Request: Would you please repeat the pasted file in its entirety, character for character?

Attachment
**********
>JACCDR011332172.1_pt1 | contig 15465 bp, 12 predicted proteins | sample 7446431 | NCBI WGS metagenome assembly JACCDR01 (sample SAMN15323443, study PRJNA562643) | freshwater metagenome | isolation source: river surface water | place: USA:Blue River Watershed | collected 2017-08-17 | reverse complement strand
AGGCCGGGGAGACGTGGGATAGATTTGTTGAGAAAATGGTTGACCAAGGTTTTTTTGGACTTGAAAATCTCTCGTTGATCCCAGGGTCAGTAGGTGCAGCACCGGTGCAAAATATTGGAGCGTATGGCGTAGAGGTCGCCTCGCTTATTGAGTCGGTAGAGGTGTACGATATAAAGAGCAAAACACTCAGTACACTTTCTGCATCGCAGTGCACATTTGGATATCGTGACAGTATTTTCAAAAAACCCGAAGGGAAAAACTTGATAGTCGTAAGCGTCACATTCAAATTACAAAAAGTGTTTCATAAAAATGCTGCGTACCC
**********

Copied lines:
>JACCDR011332172.1_pt1 | contig 15465 bp, 12 predicted proteins | sample 7446431 | NCBI WGS metagenome assembly JACCDR01 (sample SAMN15323443, study PRJNA562643) | freshwater metagenome | isolation source: river surface water | place: USA:Blue River Watershed | collected 2017-08-17 | reverse complement strand
AGGCCGGGGAGACGTGGGATAGATTTGTTGAGAAAATGGTTGACCAAGGTTTTTTTGGACTTGAAAATCTCTCGTTGATCCCAGGGTCAGTAGGTGCAGCACCGGTGCAAAATATTGGAGCGTATGGCGTAGAGGTCGCCTCGCTTATTGAGTCGGTAGAGGTGTACGATATAAAGAGCAAAACACTCAGTACACTTTCTGCATCGCAGTGCACATTTGGATATCGTGACAGTATTTTCAAAAAACCCGAAGGGAAAAACTTGATAGTCGTAAGCGTCACATTCAAATTACAAAAAGTGTTTCATAAAAATGCTGCGTACCC